Combating Digital Vision Syndrome

Digital Vision Syndrome has been a popular topic in the last few years as more of our time is dedicated to viewing our many digital devices.  After long periods of use, many individuals, including myself, experience discomfort and visual problems.  

What kind of symptoms are we talking about? Eyestrain, headaches, and dry eyes to name a few of the major offenders.   The causes of Digital Vision Syndrome, however, are a little more difficult to pinpoint.  It is typically a combination of various factors such as: poor lighting, posture, blue light emitted, uncorrected visual problems.  

We take several steps to combat Digital Vision syndrome. Our first line of defense focuses on how we view our devices.  Basic ergonomics such as positioning yourself at a computer screen so that the screen is 20 to 28 inches away from your eyes and between 15 to 20 degrees below eye level. Additionally, proper room lighting is imperative.  Also make sure to take breaks by spending at least 20 seconds to look at something 20 feet away every 20 minutes of computer use.  This is called the 20-20-20 rule.  

The second line of defense focuses on blocking the harmful blue light emitted from these devices. Research has shown that certain blue light has been linked to sleep issues and has a possible link to certain eye diseases.  Special lens coatings can be added to your glasses to reduce this light. 

The third line of defense focuses on reducing the amount of eyestrain by reducing the amount of focusing work your eyes do when looking something near and the amount of tension on the eye muscles.  The newest technology in this category has been the Neurolens® released by eyeBrain Medical.  Using the Neurolens Measurement Device, eye alignment is accurately measured for all distances.  Any eye misalignment can cause the visual system to work harder which can lead individuals to experience the symptoms of Digital Vision Syndrome.  The Neurolens® is a special lens design that corrects eye misalignment. By reducing the demand on the visual system symptoms of Digital Vision Syndrome can be greatly reduced or eliminated.  

Blog contribution by Jonathan Kiriboon, Optometry Intern, College of Optometry, Western University of Health Sciences.

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Scleral Contact Lenses: Are They For You?

Scleral contact lenses are large, gas permeable lenses that rest on the white part of the eye known as the sclera. This differs from soft contact lenses which we fit to the cornea, the dome-shaped front of the eye. This unique design allows the lens to functionally replace the irregular cornea with a smooth optical surface to correct vision problems such as keratoconus (thinning and conical protrusion of the cornea) and other corneal irregularities. The space between the cornea and the back surface of the scleral lens acts as a liquid reservoir. This reservoir is filled with tears and provides comfort by lubricating the surface of the cornea to reduce dry eyes.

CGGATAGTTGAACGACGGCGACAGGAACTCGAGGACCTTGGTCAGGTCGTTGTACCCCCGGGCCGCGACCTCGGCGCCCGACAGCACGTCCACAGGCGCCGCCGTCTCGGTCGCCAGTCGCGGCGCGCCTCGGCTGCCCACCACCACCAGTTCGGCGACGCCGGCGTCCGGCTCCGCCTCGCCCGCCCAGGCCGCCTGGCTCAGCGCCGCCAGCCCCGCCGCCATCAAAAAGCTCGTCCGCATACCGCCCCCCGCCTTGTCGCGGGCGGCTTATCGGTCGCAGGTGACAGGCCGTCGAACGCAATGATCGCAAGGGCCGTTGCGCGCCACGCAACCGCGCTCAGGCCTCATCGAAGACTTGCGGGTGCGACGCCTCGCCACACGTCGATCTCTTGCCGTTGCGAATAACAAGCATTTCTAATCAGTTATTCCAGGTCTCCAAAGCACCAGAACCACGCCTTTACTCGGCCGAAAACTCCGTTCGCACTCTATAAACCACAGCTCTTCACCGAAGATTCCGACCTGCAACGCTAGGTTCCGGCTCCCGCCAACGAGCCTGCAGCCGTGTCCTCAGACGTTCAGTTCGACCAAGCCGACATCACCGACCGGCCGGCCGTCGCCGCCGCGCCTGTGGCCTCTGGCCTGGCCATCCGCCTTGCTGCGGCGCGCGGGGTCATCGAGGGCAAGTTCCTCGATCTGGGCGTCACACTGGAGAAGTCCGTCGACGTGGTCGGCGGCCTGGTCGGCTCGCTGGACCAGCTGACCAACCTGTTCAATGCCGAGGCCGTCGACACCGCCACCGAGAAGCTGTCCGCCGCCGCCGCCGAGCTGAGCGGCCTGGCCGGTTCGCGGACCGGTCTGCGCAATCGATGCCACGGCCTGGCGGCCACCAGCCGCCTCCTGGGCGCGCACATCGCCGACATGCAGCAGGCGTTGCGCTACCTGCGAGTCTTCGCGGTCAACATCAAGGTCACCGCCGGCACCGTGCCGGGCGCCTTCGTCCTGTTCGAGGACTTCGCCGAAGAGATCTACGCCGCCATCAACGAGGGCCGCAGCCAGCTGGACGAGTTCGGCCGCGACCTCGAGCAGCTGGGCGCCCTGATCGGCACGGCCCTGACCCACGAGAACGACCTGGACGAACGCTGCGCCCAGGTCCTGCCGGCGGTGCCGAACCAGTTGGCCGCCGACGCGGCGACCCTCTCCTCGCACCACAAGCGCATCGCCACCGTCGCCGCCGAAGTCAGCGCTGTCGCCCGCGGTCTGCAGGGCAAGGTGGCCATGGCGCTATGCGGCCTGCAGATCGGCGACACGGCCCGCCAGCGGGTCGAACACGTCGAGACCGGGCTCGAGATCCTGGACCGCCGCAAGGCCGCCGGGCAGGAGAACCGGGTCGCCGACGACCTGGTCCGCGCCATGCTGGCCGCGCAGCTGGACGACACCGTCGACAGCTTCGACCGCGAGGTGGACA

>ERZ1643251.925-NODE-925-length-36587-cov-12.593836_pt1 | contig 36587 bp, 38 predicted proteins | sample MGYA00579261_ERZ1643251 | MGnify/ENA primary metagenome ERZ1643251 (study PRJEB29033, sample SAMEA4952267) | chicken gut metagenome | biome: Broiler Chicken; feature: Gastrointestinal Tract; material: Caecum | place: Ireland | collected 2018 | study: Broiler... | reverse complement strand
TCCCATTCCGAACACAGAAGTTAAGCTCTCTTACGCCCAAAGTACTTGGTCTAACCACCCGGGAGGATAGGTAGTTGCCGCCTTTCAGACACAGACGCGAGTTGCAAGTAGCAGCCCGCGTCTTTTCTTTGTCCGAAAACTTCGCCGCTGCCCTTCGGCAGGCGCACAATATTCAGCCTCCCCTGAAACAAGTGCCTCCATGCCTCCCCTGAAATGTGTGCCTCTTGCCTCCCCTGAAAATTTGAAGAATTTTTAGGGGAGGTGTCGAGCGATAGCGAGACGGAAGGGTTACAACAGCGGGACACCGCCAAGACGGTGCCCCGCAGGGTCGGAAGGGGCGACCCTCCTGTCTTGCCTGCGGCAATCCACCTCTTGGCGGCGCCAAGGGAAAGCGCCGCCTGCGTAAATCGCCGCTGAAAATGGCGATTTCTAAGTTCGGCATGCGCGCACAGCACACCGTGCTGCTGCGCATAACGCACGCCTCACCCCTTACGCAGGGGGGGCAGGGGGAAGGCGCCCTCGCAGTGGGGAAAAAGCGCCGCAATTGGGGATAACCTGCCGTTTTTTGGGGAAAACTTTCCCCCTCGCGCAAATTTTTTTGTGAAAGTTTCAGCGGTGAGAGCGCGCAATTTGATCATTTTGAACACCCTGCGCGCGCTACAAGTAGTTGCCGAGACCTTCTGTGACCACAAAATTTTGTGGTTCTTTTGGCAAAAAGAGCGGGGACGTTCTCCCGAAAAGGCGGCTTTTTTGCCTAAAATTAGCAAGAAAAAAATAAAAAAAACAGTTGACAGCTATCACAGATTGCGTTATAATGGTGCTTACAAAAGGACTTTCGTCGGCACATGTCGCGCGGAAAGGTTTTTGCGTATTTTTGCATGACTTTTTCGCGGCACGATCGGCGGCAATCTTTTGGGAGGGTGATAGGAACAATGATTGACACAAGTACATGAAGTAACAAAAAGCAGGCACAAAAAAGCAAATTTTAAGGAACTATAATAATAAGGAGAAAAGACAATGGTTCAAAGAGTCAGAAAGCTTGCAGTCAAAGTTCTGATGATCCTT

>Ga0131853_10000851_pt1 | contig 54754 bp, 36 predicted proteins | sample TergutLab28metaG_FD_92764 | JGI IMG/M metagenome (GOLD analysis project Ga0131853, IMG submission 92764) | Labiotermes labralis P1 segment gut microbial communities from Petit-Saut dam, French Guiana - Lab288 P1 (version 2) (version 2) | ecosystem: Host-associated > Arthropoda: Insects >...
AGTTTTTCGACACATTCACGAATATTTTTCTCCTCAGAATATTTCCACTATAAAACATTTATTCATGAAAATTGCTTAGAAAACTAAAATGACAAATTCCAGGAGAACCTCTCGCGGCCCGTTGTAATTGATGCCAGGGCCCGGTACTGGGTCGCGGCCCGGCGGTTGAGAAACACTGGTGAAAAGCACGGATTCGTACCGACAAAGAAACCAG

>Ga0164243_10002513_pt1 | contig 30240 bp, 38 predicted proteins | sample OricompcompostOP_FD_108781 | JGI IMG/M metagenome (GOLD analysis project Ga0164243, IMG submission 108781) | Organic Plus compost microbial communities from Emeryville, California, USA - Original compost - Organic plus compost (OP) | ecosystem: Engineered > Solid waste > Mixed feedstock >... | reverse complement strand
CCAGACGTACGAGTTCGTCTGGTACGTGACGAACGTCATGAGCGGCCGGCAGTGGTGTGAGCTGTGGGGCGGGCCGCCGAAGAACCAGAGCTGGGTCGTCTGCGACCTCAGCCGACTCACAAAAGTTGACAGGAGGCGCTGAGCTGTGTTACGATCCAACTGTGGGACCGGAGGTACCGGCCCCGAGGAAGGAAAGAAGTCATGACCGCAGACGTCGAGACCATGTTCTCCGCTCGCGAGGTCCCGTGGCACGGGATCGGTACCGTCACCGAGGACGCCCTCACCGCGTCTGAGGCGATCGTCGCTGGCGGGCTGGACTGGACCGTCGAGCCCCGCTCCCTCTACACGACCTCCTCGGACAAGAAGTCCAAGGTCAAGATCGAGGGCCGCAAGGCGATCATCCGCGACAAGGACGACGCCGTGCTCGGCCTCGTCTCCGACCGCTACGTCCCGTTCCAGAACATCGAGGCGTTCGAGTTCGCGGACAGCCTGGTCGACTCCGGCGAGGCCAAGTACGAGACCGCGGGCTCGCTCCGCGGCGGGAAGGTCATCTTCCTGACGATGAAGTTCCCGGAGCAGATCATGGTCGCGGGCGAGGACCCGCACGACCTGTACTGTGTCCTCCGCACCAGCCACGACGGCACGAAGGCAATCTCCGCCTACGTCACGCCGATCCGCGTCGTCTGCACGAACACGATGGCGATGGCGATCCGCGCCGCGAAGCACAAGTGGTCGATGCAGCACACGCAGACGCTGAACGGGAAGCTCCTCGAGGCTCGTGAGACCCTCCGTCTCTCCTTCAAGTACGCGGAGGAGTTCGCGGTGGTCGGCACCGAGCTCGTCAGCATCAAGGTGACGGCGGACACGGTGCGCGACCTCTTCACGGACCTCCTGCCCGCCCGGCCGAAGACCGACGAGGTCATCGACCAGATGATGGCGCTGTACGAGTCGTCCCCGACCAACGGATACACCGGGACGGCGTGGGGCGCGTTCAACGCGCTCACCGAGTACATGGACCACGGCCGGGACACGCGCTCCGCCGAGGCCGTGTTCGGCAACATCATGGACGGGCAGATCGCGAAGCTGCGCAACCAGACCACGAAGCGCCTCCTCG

Practically a scleral lens is a prosthetic cornea that recreates a perfect optical surface and makes vision a whole lot better. Let’s look at the following images that show what these menses look like:

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Scleral contact lenses are custom-made for patients and can provide better comfort and vision for those who have severe forms of:

• Keratoconus

• Ocular surface diseases (Sjogren’s, Steven’s Johnson Syndrome)

• Irregular astigmatism

• Highly irregular corneal transplants

• Post-refractive surgery complications (LASIK, PRK)

• Dry eye

Previously, scleral lenses have been reserved for only complex corneal and contact lens cases but are now gaining popularity and are being used for normal patients. Its distinct design provides increased comfort and stability on the eye leading to consistent vision, reduced glare and reduced dryness. Patients that have experienced poor comfort or vision with regular contacts may be good candidates for scleral lenses. 

Sources:

http://www.reviewofcontactlenses.com/content/d/rgp_lenses/c/52262/
http://www.allaboutvision.com/contacts/scleral-lenses.htm
http://cdna.allaboutvision.com/i/contacts-2016/scleral-lens-diagram-330×220@2x.jpg
http://cdna.allaboutvision.com/i/contacts-2016/scleral-lens-in-eye-330×220@2x.jpg